Logistic Regression Skewed Data with Lots of zeros!

#1
Hello,

I am working on a Logistic Regression where the results that I am getting are not satisfactory. The hosmer and lemeshow test is being rejected and principally the classification table is not classifying my predicted values, such as getting 100% for sensitivity with prob. level 0.00 . I am working with a very skewed finantial data with lots of zero. I already tried to standardize, log the data but I am getting similar results. Does anybody have any clue of what else should I do according to the skewed data with zeros and standard deviation higher than the mean?

Thanks in advance,

Marcio
 

noetsi

Fortran must die
#2
As far as I know logistic regression does not assume multivariate normality, so I don't understand why skewing would matter.

I am not sure what you mean by "lots of zeros." Large numbers should not create problems for the predictor variables. A standard deviation higher than the mean can be caused by lots of things. For example partial seperation can cause it (which SPSS will not warn you exist - what software are you using). Multicolinearity will too I believe - have you done a VIF or tolerance test of your predictors? A small sample size could also be an issue.
 

Dason

Ambassador to the humans
#3
I'm just not sure what the OP is talking about. I mean I'm sure I understand the statistics but when they say "data" are they referring to the response? The predictors? It's not clear to me at all.

Marcio - can you please describe what you mean in more detail please?
 
#4
Sure that I can explain better. My situation is the following. I have a data set with 350,000 cases where about 1% have the event that I am observing. My data set contains a set of finantial predictive variables where most of then have about 50% to 75% of zeros. I imputed few variables such as revenue by the mean and I did not threat outliers yet. I checked for VIF and excluded the correlated variables for the input model. As I mentioned for the results to assure the model have a good classification are not satisfactory, as the hosmer and lemeshow test is rejected and the classification table is not classifying as the sensitivity is 100% where prob level equals 0. My question is more related to the classification table of what could be the reason when does not classify at all the event?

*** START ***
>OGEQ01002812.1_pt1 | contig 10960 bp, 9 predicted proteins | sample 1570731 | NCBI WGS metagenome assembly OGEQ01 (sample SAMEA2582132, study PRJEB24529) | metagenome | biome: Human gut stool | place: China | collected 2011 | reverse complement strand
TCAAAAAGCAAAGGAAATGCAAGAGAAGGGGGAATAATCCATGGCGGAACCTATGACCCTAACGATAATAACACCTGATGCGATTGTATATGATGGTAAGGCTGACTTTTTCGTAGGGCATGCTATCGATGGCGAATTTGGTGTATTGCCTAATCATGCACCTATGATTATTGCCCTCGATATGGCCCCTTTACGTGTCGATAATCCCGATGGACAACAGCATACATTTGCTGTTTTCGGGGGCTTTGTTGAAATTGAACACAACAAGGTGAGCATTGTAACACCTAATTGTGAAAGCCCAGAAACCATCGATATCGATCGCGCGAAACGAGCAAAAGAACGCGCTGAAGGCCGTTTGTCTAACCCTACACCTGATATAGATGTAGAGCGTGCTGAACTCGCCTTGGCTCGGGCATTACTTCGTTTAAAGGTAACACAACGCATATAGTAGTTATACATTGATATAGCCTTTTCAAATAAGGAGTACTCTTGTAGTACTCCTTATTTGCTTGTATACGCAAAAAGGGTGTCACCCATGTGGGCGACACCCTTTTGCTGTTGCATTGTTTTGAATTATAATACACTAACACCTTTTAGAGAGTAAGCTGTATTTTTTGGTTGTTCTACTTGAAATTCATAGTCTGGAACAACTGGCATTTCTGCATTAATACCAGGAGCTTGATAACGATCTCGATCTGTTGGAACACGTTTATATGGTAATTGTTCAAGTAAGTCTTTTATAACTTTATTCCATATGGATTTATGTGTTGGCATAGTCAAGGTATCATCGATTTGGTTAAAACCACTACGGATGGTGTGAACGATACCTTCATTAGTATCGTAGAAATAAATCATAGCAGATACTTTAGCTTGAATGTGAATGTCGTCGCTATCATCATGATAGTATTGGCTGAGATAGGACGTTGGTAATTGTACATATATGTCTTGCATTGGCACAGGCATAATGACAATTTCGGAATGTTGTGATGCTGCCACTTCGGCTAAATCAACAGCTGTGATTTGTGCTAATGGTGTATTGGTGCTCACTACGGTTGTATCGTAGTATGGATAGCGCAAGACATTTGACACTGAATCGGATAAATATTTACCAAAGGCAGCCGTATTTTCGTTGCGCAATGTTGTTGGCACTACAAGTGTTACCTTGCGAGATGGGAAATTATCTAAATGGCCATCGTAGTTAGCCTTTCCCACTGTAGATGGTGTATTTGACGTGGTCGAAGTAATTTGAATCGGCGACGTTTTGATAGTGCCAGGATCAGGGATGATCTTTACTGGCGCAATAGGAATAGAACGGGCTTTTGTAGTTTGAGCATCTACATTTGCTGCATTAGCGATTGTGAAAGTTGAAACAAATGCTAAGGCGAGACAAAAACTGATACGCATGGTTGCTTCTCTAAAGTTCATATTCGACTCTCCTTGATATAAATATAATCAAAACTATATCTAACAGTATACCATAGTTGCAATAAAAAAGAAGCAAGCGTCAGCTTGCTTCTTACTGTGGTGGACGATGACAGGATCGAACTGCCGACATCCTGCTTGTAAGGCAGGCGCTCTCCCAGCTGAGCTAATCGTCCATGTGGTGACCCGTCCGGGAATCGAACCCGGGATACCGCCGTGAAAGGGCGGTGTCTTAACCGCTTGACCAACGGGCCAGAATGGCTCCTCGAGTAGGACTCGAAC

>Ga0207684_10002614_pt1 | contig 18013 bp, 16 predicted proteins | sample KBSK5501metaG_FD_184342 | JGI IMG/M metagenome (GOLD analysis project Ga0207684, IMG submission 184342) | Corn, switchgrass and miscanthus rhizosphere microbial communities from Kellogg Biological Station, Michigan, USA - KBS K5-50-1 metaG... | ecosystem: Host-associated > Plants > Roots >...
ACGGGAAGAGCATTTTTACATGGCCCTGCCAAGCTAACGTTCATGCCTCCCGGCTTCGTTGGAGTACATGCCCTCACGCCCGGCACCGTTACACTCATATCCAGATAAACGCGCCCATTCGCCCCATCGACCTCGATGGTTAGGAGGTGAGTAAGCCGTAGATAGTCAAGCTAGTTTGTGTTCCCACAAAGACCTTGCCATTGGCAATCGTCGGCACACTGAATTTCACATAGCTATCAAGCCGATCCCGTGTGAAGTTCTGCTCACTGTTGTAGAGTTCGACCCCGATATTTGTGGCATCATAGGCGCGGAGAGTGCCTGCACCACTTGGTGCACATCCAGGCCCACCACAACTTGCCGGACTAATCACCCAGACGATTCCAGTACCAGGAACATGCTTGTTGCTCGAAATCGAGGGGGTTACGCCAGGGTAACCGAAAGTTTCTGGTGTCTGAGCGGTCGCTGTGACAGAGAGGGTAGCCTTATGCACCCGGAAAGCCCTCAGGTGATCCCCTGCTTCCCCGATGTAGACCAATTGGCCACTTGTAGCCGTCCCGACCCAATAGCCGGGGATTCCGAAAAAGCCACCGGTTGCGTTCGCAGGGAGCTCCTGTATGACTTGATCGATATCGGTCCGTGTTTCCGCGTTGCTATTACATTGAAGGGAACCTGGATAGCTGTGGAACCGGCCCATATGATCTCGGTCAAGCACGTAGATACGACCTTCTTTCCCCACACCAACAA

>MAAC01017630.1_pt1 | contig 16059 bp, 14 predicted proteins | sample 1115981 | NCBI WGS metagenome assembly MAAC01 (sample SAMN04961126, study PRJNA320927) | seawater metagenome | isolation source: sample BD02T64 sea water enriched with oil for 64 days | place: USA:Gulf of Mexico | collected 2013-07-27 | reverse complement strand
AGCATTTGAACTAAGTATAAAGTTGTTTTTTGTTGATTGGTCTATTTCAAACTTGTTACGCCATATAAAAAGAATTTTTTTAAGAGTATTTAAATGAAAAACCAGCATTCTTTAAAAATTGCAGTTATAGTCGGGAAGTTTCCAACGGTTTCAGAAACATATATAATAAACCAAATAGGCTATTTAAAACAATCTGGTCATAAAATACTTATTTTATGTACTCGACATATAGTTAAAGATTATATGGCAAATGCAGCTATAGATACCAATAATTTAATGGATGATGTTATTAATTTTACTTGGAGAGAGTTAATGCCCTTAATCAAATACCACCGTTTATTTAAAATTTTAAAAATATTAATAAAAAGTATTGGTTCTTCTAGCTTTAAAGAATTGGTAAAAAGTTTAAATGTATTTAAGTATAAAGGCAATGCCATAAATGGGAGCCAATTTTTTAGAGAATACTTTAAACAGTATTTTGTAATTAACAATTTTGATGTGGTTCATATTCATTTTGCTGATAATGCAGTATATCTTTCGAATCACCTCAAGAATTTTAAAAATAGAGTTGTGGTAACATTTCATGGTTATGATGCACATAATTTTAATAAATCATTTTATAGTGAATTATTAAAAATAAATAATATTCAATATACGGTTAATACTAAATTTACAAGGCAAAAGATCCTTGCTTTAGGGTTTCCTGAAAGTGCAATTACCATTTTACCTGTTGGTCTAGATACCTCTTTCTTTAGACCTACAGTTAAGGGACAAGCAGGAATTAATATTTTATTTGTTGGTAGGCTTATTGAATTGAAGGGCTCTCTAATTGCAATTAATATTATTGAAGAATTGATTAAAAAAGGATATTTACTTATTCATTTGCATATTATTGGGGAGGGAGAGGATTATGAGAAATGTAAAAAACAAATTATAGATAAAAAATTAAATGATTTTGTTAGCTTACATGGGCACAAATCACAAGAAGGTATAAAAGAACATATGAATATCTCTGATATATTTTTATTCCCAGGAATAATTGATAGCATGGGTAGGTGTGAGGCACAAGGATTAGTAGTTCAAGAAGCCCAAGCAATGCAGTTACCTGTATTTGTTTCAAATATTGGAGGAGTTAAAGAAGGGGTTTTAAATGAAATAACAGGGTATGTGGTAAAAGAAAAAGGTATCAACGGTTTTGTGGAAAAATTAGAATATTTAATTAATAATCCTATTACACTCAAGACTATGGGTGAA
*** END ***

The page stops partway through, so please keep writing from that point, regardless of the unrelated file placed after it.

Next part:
Thanks in advance
 

noetsi

Fortran must die
#5
You might want to look at Paul Allison's "Logistic Regression Using SAS" 2nd ed p66-68. He is critical of this (popular) test as are others. Among other things he notes;

1) The test if not very powerful (this means models that are wrong will appear right since rejection of the null in this test is a sign of bad fit). From what you say this is not what you are having trouble with, however.
2) The number of groups used can dramatically change the p value. So you might find a p value that leads to rejection with 9 groups, but not at all with ten. The number of groups used by software is essentially artificial.
3) It does not deal well with interaction terms (that is highly signficant interaction terms can make the HL statistic much worse which should not occur).
 

noetsi

Fortran must die
#7
It's also possible that your model just does not fit the data well.

Another alternative is to do chi square or deviance tests (these test goodness of fit as well).
 
#8
I was about to cite the same passage from Allison's "logistic regression using SAS" about the problems with the hosmer and lemeshow test. Also, I've heard that imputing the mean for missing data is not a good practice and that imputing values based on the data you do have can be better.

I'm not sure this will help (I'm learning about logistic regression myself) but maybe try changing your sample from 1% with the event and 99% non-event to a more even break. So you'd keep the 3,500 cases that have the event then pick a random 3,500 cases from the remaining 346,500. According to "Logistic regression using SAS", the intercept will be off but the slope coefficients will be unbiased estimates of the slopes in the full population.

Also, I didn't fully understand the sensitivity question. Sensitivity of <100% means that the model you have did not predict 100% of the events correctly for a given cutpoint. Say your cutpoint was 50% probability. If every single time your model predicts 50% or greater chance of the event happening, the event actually happens, then you'd have 100% sensitivity. If your cutpoint is very low, say zero, then you'll get 100% sensitivity even if your model is terrible (in which case your selectivity would be near zero, since you didn't predict non-events well). I think you wrote that your cutpoint was zero and you didn't get 100% sensitivity. If that's what happened, I don't know how that's possible. Maybe the problem is clear enough now for someone else to answer ...?